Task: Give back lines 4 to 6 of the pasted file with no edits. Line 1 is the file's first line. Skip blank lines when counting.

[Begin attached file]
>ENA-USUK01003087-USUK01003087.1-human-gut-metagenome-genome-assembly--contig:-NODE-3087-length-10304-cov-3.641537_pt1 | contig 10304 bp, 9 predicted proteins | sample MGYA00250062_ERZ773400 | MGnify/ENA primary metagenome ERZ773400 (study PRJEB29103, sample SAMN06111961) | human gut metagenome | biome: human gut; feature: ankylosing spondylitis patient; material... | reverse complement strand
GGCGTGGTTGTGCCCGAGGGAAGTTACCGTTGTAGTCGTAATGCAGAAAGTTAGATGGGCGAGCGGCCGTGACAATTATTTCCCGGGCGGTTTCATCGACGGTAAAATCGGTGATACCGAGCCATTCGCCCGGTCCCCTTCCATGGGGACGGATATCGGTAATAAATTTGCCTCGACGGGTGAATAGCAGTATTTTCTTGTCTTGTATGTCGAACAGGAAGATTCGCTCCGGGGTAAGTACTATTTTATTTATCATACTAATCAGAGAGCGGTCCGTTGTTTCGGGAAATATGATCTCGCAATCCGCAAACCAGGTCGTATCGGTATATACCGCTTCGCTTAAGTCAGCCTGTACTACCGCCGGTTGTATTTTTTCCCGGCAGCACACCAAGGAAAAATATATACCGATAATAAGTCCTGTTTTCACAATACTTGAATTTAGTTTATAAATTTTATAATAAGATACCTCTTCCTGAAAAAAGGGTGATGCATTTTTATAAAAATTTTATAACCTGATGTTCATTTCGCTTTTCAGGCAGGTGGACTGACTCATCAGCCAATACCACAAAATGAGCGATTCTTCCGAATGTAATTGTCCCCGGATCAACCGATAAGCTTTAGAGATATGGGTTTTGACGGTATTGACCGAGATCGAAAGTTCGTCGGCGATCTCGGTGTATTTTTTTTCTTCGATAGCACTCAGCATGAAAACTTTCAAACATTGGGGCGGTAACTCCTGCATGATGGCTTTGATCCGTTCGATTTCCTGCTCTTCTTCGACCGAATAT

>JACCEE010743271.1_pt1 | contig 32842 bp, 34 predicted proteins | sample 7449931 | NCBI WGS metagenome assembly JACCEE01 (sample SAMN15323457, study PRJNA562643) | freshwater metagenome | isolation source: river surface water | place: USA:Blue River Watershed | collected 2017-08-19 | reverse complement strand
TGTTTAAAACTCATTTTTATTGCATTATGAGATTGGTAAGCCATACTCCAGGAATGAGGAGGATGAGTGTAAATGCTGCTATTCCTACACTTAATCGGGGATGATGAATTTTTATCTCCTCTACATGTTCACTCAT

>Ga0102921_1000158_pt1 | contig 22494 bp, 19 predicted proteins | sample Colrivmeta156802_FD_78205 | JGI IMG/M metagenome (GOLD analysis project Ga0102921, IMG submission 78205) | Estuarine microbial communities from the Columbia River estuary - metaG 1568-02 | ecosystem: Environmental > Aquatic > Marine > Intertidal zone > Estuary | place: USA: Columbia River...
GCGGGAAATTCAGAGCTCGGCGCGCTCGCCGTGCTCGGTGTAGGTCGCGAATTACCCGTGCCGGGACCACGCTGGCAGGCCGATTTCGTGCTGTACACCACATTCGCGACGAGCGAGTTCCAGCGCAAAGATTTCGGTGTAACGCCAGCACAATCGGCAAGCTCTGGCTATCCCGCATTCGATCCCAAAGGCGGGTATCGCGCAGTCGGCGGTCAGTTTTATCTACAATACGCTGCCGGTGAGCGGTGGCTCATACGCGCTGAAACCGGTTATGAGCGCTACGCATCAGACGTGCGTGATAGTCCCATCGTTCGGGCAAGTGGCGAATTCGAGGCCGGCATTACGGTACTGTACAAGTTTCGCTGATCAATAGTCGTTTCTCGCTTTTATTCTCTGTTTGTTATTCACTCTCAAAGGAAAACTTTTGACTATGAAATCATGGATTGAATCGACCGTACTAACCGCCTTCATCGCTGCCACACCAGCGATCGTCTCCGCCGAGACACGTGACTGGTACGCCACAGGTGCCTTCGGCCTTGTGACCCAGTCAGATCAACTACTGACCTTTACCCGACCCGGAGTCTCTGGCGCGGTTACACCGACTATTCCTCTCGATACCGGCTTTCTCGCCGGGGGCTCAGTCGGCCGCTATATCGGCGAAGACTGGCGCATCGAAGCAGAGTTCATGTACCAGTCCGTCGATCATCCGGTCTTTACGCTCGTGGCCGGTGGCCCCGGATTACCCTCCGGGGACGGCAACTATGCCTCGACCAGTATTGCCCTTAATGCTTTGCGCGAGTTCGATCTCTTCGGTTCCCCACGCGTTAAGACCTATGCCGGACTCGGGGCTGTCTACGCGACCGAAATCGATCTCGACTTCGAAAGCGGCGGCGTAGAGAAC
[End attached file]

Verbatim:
TGTTTAAAACTCATTTTTATTGCATTATGAGATTGGTAAGCCATACTCCAGGAATGAGGAGGATGAGTGTAAATGCTGCTATTCCTACACTTAATCGGGGATGATGAATTTTTATCTCCTCTACATGTTCACTCAT

>Ga0102921_1000158_pt1 | contig 22494 bp, 19 predicted proteins | sample Colrivmeta156802_FD_78205 | JGI IMG/M metagenome (GOLD analysis project Ga0102921, IMG submission 78205) | Estuarine microbial communities from the Columbia River estuary - metaG 1568-02 | ecosystem: Environmental > Aquatic > Marine > Intertidal zone > Estuary | place: USA: Columbia River...
GCGGGAAATTCAGAGCTCGGCGCGCTCGCCGTGCTCGGTGTAGGTCGCGAATTACCCGTGCCGGGACCACGCTGGCAGGCCGATTTCGTGCTGTACACCACATTCGCGACGAGCGAGTTCCAGCGCAAAGATTTCGGTGTAACGCCAGCACAATCGGCAAGCTCTGGCTATCCCGCATTCGATCCCAAAGGCGGGTATCGCGCAGTCGGCGGTCAGTTTTATCTACAATACGCTGCCGGTGAGCGGTGGCTCATACGCGCTGAAACCGGTTATGAGCGCTACGCATCAGACGTGCGTGATAGTCCCATCGTTCGGGCAAGTGGCGAATTCGAGGCCGGCATTACGGTACTGTACAAGTTTCGCTGATCAATAGTCGTTTCTCGCTTTTATTCTCTGTTTGTTATTCACTCTCAAAGGAAAACTTTTGACTATGAAATCATGGATTGAATCGACCGTACTAACCGCCTTCATCGCTGCCACACCAGCGATCGTCTCCGCCGAGACACGTGACTGGTACGCCACAGGTGCCTTCGGCCTTGTGACCCAGTCAGATCAACTACTGACCTTTACCCGACCCGGAGTCTCTGGCGCGGTTACACCGACTATTCCTCTCGATACCGGCTTTCTCGCCGGGGGCTCAGTCGGCCGCTATATCGGCGAAGACTGGCGCATCGAAGCAGAGTTCATGTACCAGTCCGTCGATCATCCGGTCTTTACGCTCGTGGCCGGTGGCCCCGGATTACCCTCCGGGGACGGCAACTATGCCTCGACCAGTATTGCCCTTAATGCTTTGCGCGAGTTCGATCTCTTCGGTTCCCCACGCGTTAAGACCTATGCCGGACTCGGGGCTGTCTACGCGACCGAAATCGATCTCGACTTCGAAAGCGGCGGCGTAGAGAAC